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Agroforestry at Angus Glen

Notice: This project page is no longer being updated as of January 2023.

Angus Glen Farms practice a type of agroforestry known as silvopasture.

This practice is a blend of the sustainable production of livestock, forage, and trees on the same land. Maintaining both farm and forest while managing water and nutrients increases long-term income and protects soil and streams. Angus Glen Farms is a 300 acre operation located in Watkins Glen, New York. The farm has 80 cow-calf pairs of Angus cattle grown for seed-stock and grass-fed beef production. They practice a form of agroforestry called silvopasture. This practice integrates forest, forage, and livestock management on the same land. The goal is to sustainably produce timber and livestock, improve resiliency to weather extremes, and conserve natural resources.

"We know that forests, generally any kind of forested ecosystem and trees, are resilient to extreme weather events like droughts and floods... So, forests moderate the climate and will help us in our agricultural production." - Steve Gabriel, Agroforestry Extension Specialist, Cornell Small Farms Program

Angus Glen Farm R0010426

    Angus Glen Farms is an operation that practices grazing using silvopasture. Silvopasturing is the sustainable production of timber and livestock on the same land. There are 80 cow-calf pairs of Angus cattle grown for seed-stock and grass-fed beef production on this 300 acre farm. Hear more about the farm from its owner, Brett Chedzoy.

    Silvopasture management tries to balance the production of forest, forage, and livestock on the same land. It is a tool that can be used to increase resiliency to challenging conditions and to conserve natural resources for future generations. This blog shares information for those who are using or are considering silvopasture practices.

    When developing a silvopasture system from a forest, trees will need to be selectively removed to open up the forest canopy. This is done primarily to allow light to reach the ground and encourage forage growth. This video describes some of the things you should consider when thinning a forest stand. Horse owners developing silvopastures should be aware that wilted and dead red maple leaves are toxic to horses.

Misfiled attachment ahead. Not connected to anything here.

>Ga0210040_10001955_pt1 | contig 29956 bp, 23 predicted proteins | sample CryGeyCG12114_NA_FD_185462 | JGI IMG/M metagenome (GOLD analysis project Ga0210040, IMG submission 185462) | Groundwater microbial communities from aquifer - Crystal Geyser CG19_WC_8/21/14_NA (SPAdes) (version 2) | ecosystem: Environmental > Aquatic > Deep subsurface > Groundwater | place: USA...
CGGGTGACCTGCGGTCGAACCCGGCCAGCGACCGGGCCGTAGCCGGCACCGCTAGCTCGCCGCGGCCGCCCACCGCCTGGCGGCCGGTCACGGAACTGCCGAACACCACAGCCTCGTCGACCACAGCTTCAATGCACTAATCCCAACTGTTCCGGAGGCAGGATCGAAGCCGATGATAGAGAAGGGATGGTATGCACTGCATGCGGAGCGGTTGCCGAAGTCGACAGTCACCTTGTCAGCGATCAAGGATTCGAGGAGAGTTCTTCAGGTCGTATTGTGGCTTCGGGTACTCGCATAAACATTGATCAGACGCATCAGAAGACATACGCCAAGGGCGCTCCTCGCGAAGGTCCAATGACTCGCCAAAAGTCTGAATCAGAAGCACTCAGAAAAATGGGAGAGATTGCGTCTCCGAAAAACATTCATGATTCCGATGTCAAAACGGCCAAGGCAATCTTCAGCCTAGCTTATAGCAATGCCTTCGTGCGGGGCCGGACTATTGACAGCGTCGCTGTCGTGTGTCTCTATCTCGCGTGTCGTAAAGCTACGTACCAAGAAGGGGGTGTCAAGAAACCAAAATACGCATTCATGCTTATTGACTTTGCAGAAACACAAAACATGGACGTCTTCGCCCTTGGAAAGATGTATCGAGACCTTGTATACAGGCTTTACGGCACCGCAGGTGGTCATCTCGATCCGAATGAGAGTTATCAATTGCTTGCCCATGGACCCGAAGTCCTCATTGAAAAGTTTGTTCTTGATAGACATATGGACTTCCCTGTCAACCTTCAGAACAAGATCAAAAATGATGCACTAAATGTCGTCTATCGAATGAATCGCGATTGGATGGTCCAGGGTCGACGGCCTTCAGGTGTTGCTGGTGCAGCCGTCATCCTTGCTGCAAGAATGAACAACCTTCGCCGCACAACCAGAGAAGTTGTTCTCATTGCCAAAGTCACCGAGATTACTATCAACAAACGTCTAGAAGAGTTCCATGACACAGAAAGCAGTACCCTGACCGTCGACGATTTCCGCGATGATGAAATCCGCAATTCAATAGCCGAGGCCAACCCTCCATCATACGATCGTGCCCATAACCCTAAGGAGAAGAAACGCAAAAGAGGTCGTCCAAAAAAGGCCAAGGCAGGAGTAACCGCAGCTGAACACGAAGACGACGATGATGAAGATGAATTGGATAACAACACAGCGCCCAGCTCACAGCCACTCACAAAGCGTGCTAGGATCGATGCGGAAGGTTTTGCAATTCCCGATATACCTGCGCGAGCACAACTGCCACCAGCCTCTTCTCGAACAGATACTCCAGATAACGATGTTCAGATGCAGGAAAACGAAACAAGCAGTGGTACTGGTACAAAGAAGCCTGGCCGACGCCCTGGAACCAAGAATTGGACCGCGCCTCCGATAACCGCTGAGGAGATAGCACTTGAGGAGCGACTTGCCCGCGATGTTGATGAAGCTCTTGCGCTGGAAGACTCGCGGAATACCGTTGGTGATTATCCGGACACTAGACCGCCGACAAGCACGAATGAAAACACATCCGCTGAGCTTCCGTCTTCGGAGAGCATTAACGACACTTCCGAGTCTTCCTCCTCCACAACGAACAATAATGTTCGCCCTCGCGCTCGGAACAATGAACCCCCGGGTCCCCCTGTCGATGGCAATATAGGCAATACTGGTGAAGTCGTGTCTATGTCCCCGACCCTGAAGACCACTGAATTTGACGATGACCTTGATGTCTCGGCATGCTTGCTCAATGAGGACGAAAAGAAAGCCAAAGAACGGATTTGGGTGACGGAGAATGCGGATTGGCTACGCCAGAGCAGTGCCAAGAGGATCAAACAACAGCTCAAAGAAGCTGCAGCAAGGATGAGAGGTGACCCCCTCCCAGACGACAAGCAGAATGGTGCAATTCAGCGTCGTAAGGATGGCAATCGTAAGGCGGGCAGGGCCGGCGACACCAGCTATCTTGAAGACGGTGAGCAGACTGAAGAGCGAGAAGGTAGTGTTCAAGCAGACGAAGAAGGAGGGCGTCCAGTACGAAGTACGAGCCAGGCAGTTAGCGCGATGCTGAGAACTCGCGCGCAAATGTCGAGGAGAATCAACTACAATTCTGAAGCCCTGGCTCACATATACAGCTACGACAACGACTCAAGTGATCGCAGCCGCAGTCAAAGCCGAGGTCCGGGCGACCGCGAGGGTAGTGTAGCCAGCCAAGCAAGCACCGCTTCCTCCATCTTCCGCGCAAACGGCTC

Another value of silvopasturing is the benefits gained from managing a woodlot. A well-managed forest stand can offset the threats of unwanted deer, insects, and vegetation. By thinning an overstocked forest stand, you can improve its productivity.

    In the past, goats were used at Angus Glen to naturally control undesired species, like multiflora rose, or other noxious plants. Learn more about using goats to manage vegetation.

    Today, the rotational grazing of cattle is enough to maintain the desired vegetation. There are 100 permanent paddocks, also called pastures, at Angus Glen Farms. The cattle are rotated to new paddocks every 24 hours to reduce the impact of livestock on the soil and timber in each paddock. Each animal will cycle through the whole farm in a 75 day period, visiting each paddock about four times per year. Hear more from Brett Chedzoy, Jeff Orefice, and Steve Gabriel on rotational grazing.

    Steve Gabriel with Cornell Cooperative Extension describes the agroforestry practice of silvopasture and why using forests as part of an agricultural operation helps to moderate the impacts of climate change.

Agroforestry at Angus Glen | Water Management

    Angus Glen is located within the Seneca Lake watershed, which itself is part of the larger Oswego River Watershed. These areas ultimately drain into Lake Ontario. The owners of Angus Glen Farms want to be good stewards of the land. Their priority is minimizing the impact of their operation on local natural resources.